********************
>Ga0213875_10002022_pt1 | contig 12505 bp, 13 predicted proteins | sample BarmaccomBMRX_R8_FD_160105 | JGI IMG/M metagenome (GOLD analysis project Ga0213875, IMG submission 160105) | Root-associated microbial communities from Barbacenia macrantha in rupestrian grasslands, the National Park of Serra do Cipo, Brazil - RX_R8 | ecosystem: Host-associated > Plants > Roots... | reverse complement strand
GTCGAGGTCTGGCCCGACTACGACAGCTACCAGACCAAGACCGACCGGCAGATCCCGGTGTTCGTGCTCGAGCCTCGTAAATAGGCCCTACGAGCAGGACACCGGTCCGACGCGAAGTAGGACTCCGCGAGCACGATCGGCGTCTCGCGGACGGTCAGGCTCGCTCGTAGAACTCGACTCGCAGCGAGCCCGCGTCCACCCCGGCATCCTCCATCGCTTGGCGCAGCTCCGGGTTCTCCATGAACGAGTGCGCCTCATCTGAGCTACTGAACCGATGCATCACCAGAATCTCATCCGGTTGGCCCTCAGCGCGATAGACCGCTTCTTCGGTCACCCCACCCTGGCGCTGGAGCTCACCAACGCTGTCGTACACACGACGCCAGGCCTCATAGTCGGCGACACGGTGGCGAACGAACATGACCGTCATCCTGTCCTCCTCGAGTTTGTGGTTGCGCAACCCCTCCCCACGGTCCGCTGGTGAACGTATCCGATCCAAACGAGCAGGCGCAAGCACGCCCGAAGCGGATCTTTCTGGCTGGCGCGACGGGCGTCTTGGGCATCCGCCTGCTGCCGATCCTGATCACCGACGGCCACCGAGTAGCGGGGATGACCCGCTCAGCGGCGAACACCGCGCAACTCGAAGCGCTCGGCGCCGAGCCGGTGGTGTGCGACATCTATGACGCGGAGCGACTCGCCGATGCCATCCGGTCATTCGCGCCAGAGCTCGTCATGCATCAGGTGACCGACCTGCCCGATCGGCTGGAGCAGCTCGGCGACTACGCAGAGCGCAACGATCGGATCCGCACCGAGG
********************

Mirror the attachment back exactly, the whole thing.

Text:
>Ga0213875_10002022_pt1 | contig 12505 bp, 13 predicted proteins | sample BarmaccomBMRX_R8_FD_160105 | JGI IMG/M metagenome (GOLD analysis project Ga0213875, IMG submission 160105) | Root-associated microbial communities from Barbacenia macrantha in rupestrian grasslands, the National Park of Serra do Cipo, Brazil - RX_R8 | ecosystem: Host-associated > Plants > Roots... | reverse complement strand
GTCGAGGTCTGGCCCGACTACGACAGCTACCAGACCAAGACCGACCGGCAGATCCCGGTGTTCGTGCTCGAGCCTCGTAAATAGGCCCTACGAGCAGGACACCGGTCCGACGCGAAGTAGGACTCCGCGAGCACGATCGGCGTCTCGCGGACGGTCAGGCTCGCTCGTAGAACTCGACTCGCAGCGAGCCCGCGTCCACCCCGGCATCCTCCATCGCTTGGCGCAGCTCCGGGTTCTCCATGAACGAGTGCGCCTCATCTGAGCTACTGAACCGATGCATCACCAGAATCTCATCCGGTTGGCCCTCAGCGCGATAGACCGCTTCTTCGGTCACCCCACCCTGGCGCTGGAGCTCACCAACGCTGTCGTACACACGACGCCAGGCCTCATAGTCGGCGACACGGTGGCGAACGAACATGACCGTCATCCTGTCCTCCTCGAGTTTGTGGTTGCGCAACCCCTCCCCACGGTCCGCTGGTGAACGTATCCGATCCAAACGAGCAGGCGCAAGCACGCCCGAAGCGGATCTTTCTGGCTGGCGCGACGGGCGTCTTGGGCATCCGCCTGCTGCCGATCCTGATCACCGACGGCCACCGAGTAGCGGGGATGACCCGCTCAGCGGCGAACACCGCGCAACTCGAAGCGCTCGGCGCCGAGCCGGTGGTGTGCGACATCTATGACGCGGAGCGACTCGCCGATGCCATCCGGTCATTCGCGCCAGAGCTCGTCATGCATCAGGTGACCGACCTGCCCGATCGGCTGGAGCAGCTCGGCGACTACGCAGAGCGCAACGATCGGATCCGCACCGAGG